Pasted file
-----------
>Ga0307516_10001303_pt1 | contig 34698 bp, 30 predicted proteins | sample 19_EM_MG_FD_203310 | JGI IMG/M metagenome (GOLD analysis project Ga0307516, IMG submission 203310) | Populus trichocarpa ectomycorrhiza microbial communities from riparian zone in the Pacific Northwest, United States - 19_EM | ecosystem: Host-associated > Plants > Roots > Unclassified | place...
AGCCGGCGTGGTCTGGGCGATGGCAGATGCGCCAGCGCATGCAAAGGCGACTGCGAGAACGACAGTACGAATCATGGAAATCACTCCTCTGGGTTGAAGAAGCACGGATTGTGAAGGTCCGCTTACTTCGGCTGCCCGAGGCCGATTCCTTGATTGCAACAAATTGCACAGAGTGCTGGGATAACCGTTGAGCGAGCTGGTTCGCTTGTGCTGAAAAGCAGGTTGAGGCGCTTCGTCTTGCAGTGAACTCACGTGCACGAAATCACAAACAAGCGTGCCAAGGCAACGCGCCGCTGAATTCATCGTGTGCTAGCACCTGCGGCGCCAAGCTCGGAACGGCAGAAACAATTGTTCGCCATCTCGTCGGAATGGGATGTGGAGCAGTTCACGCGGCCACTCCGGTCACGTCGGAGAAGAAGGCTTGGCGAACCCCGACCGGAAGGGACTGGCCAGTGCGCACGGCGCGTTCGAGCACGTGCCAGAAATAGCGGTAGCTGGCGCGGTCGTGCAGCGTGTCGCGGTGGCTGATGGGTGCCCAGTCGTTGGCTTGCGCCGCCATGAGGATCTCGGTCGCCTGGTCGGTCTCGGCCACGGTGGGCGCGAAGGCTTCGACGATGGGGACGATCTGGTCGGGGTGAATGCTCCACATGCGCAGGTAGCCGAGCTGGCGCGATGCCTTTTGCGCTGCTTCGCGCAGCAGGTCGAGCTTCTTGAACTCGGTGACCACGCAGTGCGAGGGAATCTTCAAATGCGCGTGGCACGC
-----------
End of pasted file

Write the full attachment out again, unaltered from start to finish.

>Ga0307516_10001303_pt1 | contig 34698 bp, 30 predicted proteins | sample 19_EM_MG_FD_203310 | JGI IMG/M metagenome (GOLD analysis project Ga0307516, IMG submission 203310) | Populus trichocarpa ectomycorrhiza microbial communities from riparian zone in the Pacific Northwest, United States - 19_EM | ecosystem: Host-associated > Plants > Roots > Unclassified | place...
AGCCGGCGTGGTCTGGGCGATGGCAGATGCGCCAGCGCATGCAAAGGCGACTGCGAGAACGACAGTACGAATCATGGAAATCACTCCTCTGGGTTGAAGAAGCACGGATTGTGAAGGTCCGCTTACTTCGGCTGCCCGAGGCCGATTCCTTGATTGCAACAAATTGCACAGAGTGCTGGGATAACCGTTGAGCGAGCTGGTTCGCTTGTGCTGAAAAGCAGGTTGAGGCGCTTCGTCTTGCAGTGAACTCACGTGCACGAAATCACAAACAAGCGTGCCAAGGCAACGCGCCGCTGAATTCATCGTGTGCTAGCACCTGCGGCGCCAAGCTCGGAACGGCAGAAACAATTGTTCGCCATCTCGTCGGAATGGGATGTGGAGCAGTTCACGCGGCCACTCCGGTCACGTCGGAGAAGAAGGCTTGGCGAACCCCGACCGGAAGGGACTGGCCAGTGCGCACGGCGCGTTCGAGCACGTGCCAGAAATAGCGGTAGCTGGCGCGGTCGTGCAGCGTGTCGCGGTGGCTGATGGGTGCCCAGTCGTTGGCTTGCGCCGCCATGAGGATCTCGGTCGCCTGGTCGGTCTCGGCCACGGTGGGCGCGAAGGCTTCGACGATGGGGACGATCTGGTCGGGGTGAATGCTCCACATGCGCAGGTAGCCGAGCTGGCGCGATGCCTTTTGCGCTGCTTCGCGCAGCAGGTCGAGCTTCTTGAACTCGGTGACCACGCAGTGCGAGGGAATCTTCAAATGCGCGTGGCACGC